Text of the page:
If I was the paranoid kind, I would think ex-CIA agents and NSC members are trying to instigate a bloodless coup d’etat. I am not there yet. But with McCarthy’s firing as the first publicized peron caught (or should we say confessing) to discussing classified matters with reporters without authorization (is that accurately worded so McCarthy lawyer Cobb can’t pull a clinton-esque spin job?) it is interesting to see who is coming out and about in the media...

In fairness, Powerline's authors have been all over this for six months. See here and here.


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Tuesday, April 25, 2006


Wow! An academician with some bolts! How the heck did he get onto a faculty at a large university, especially in a blue state like Michigan? Via Michelle Malkin:

Dear Moslem Association: As a professor of Mechanical Engineering here at MSU I intened to protest your protest.
I am offended not by cartoons, but by more mundane things like beheadings of civilians, cowardly attacks on public buildings, suicide murders, murders of Catholic priests (the latest in Turkey!), burnings of Christian chirches, the continued persecution of Coptic Christians in Egypt, the imposition of Sharia law on non-Muslims, the rapes of Scandinavain girls and women (called "whores" in your culture), the murder of film directors in Holland, and the rioting and looting in Paris France.

This is what offends me, a soft-spoken person and academic, and many, many, many of my colleagues. I counsul you dissatisfied, agressive, brutal, and uncivilized slave-trading Moslems to be very aware of this as you proceed with your infantile "protests."

If you do not like the values of the West -- see the 1st Ammendment -- you are free to leave. I hope for God's sake that most of you choose that option. Please return to your ancestral homelands and build them up yourselves instead of troubling Americans.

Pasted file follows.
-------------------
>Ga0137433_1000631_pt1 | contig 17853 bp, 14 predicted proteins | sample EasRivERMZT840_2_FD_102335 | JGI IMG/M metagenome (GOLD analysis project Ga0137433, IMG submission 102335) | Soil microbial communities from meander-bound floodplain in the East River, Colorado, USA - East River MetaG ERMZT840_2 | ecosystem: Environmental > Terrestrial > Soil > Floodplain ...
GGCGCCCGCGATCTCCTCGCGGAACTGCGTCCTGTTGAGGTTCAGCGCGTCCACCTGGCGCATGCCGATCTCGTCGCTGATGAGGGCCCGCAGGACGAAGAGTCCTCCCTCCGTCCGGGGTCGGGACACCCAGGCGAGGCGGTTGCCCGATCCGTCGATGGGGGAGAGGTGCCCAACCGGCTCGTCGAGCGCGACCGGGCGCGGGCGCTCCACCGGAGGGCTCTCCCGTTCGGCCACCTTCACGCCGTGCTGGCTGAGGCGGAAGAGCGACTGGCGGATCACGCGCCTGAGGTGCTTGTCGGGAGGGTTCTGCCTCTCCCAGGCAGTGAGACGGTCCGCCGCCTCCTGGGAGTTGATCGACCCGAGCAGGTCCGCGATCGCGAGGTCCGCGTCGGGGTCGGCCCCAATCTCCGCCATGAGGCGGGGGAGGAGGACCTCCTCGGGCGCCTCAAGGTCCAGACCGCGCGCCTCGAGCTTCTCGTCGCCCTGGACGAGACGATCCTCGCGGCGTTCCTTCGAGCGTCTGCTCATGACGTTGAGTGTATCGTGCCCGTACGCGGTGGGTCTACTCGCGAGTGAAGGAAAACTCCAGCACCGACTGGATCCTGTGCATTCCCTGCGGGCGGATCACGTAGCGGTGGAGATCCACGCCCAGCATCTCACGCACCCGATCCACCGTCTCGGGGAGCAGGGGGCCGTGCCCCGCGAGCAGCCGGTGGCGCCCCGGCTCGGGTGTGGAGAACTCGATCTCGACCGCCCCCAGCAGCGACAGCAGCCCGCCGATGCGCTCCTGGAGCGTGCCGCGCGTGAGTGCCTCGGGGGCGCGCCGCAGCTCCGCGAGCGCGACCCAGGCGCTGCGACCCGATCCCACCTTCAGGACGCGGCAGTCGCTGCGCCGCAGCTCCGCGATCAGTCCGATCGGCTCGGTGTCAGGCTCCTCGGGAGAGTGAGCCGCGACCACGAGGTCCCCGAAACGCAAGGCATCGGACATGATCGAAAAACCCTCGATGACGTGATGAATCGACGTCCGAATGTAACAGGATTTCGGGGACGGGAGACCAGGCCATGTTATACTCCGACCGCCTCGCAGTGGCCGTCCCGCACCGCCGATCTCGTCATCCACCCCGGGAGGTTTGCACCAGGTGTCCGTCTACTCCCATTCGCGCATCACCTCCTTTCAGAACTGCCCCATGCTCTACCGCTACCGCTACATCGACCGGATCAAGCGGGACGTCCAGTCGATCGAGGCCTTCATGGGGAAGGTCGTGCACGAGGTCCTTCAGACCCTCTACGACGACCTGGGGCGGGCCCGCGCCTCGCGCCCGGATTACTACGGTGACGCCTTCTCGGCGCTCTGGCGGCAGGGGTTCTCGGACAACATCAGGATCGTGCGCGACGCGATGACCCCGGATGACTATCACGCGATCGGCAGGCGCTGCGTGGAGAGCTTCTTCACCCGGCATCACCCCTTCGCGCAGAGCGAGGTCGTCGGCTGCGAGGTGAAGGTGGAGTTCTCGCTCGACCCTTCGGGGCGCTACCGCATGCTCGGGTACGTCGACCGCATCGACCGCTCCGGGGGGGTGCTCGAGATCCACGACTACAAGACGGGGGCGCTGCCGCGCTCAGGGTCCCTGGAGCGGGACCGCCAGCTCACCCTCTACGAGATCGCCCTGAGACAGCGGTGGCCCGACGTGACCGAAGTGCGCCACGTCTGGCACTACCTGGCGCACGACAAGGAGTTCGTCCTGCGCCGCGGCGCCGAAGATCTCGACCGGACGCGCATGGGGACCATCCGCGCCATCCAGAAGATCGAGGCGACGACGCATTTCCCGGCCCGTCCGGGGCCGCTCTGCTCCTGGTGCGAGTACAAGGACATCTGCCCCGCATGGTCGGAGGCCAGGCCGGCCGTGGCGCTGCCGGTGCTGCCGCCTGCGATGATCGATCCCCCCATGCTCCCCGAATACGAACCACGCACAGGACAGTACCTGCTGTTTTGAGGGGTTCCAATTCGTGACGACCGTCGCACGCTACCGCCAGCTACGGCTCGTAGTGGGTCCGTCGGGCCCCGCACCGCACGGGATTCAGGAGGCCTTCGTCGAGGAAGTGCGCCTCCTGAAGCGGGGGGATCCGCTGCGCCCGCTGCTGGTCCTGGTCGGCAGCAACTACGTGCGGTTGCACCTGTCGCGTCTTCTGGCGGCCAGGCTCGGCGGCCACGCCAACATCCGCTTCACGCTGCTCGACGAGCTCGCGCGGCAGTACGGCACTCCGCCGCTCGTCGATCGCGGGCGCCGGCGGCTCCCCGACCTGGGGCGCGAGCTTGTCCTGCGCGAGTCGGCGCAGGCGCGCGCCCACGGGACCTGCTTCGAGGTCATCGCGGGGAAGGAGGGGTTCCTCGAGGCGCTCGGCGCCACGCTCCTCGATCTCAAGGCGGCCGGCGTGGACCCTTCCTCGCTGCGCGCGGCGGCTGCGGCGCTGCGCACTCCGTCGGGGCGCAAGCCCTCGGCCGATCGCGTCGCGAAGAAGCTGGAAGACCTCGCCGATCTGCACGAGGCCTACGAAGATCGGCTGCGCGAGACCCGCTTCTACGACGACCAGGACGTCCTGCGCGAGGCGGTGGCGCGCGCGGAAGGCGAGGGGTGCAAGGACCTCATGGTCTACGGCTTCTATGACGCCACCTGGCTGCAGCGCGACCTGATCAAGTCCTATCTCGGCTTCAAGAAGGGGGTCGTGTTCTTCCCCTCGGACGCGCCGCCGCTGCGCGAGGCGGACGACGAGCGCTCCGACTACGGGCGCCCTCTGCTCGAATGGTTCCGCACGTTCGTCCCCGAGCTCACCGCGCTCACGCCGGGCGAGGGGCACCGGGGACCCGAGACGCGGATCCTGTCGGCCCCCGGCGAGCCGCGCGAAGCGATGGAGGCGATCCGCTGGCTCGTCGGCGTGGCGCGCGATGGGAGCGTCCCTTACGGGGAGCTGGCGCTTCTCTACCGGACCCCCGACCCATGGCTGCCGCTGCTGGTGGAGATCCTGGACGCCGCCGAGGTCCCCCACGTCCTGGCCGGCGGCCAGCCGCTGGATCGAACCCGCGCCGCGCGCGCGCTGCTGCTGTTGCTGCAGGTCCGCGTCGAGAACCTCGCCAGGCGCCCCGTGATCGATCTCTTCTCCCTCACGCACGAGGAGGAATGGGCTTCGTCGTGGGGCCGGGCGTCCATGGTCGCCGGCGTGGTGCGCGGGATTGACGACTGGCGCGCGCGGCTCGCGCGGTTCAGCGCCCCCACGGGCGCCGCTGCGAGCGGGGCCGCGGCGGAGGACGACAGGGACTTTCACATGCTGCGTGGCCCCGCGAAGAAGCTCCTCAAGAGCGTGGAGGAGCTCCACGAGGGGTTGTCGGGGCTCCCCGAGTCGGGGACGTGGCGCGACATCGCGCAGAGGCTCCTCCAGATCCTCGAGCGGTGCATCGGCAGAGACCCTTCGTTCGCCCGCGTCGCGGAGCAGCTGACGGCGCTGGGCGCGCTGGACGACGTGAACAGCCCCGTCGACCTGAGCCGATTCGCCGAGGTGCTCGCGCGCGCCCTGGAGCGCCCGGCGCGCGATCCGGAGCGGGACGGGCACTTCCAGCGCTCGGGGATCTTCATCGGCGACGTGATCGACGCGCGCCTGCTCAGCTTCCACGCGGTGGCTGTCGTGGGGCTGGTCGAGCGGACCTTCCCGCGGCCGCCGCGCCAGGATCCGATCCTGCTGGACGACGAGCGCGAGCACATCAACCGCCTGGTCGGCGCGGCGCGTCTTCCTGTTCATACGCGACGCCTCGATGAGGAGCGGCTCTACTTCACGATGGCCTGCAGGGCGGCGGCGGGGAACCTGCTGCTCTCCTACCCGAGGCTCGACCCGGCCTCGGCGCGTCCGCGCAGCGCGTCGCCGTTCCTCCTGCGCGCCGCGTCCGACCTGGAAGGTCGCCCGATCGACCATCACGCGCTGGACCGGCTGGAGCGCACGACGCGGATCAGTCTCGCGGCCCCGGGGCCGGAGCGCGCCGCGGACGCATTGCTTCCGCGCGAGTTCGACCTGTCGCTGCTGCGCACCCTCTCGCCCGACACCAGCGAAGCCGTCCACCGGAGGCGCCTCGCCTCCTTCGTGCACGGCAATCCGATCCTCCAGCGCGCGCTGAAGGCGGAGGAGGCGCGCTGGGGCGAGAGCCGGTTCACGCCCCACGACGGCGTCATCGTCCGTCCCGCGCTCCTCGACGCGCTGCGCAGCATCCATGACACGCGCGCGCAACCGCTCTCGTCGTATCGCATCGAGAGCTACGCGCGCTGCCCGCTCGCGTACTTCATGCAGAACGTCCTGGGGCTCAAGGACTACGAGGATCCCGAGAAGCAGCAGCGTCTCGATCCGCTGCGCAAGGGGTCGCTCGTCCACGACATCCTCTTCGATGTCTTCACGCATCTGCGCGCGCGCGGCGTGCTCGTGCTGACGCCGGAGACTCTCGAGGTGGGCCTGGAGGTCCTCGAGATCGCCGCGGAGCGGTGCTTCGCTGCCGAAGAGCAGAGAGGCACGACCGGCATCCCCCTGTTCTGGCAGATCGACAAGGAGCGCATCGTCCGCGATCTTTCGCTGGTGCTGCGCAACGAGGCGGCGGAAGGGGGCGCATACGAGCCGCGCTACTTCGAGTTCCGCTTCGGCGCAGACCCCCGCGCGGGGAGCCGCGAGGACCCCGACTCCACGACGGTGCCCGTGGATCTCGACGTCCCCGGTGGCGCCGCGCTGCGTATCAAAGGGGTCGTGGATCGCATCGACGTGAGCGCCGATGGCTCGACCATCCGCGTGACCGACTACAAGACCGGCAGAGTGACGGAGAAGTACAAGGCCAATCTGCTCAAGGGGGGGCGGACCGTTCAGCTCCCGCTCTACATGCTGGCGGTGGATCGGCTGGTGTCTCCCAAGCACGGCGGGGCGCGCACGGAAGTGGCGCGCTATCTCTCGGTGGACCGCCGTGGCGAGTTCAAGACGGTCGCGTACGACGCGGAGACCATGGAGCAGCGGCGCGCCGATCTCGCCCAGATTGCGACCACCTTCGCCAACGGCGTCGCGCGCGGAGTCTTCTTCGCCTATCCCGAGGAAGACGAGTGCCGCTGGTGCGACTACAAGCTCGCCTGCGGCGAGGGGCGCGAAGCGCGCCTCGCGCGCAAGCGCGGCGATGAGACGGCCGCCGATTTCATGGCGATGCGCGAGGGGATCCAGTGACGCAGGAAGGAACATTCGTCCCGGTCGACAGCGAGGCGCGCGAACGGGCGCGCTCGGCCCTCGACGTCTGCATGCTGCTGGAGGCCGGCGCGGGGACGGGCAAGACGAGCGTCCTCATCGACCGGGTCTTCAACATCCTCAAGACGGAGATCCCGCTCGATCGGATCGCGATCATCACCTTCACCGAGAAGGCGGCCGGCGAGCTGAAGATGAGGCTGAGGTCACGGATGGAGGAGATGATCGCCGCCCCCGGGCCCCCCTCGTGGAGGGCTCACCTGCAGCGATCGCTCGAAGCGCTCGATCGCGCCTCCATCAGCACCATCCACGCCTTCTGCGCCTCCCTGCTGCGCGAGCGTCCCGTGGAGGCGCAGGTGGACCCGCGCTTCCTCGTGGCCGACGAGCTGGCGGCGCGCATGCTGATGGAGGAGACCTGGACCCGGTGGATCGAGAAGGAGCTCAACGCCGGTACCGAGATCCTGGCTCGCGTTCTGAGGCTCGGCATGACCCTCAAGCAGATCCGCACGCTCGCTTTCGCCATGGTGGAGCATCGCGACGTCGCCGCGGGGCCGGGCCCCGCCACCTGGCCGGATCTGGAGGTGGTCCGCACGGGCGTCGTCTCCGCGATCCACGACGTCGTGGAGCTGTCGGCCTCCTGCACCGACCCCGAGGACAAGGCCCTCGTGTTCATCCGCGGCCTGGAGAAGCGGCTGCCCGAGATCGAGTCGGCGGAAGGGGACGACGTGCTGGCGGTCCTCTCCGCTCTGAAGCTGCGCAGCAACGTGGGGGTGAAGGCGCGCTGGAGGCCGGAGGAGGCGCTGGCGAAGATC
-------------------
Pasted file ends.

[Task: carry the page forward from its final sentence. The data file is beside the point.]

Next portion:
Cordially, I. S. Wichman, Professor of Mechanical Engineering

Predictably, both the university and the muslim students' association are calling for him to be dsicplined for a) exercising his First Amendment rights and b) speaking the truth.

I say, "right on, brother!" and add: "go home while you still can. There may come a time when going back to the dar al-islam safely is no longer an option."


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The Generals Are Revolting, Again and Again

The discussion on this original post have gotten so long, they deserve to be published in their own post, re-starting the thread. Last week, I wrote that the Army and Marine generals (unsurprisningly now joined by Paul Van Riper USMC, Ret) who have lately come out against the portion of the war currently being fought in Iraq were mud-minded scoundrels and poltroons for openly opposing a war while our troops were still dying in it. Izmud has defended them, particularly their right to speak openly as private citizens. While I agree with this last aspect (I could hardly do otherwise, since I am myself a retired military officer who mouths off obnoxiously about topics related to national security), I felt that the real issue was that Izmud disagreed with the President's policies in Iraq and I agreed with them. We pick up the thread here:

In what ways are Dubya & Co. screwing up? What alternatives do you think that we have?


To which Izmud responds: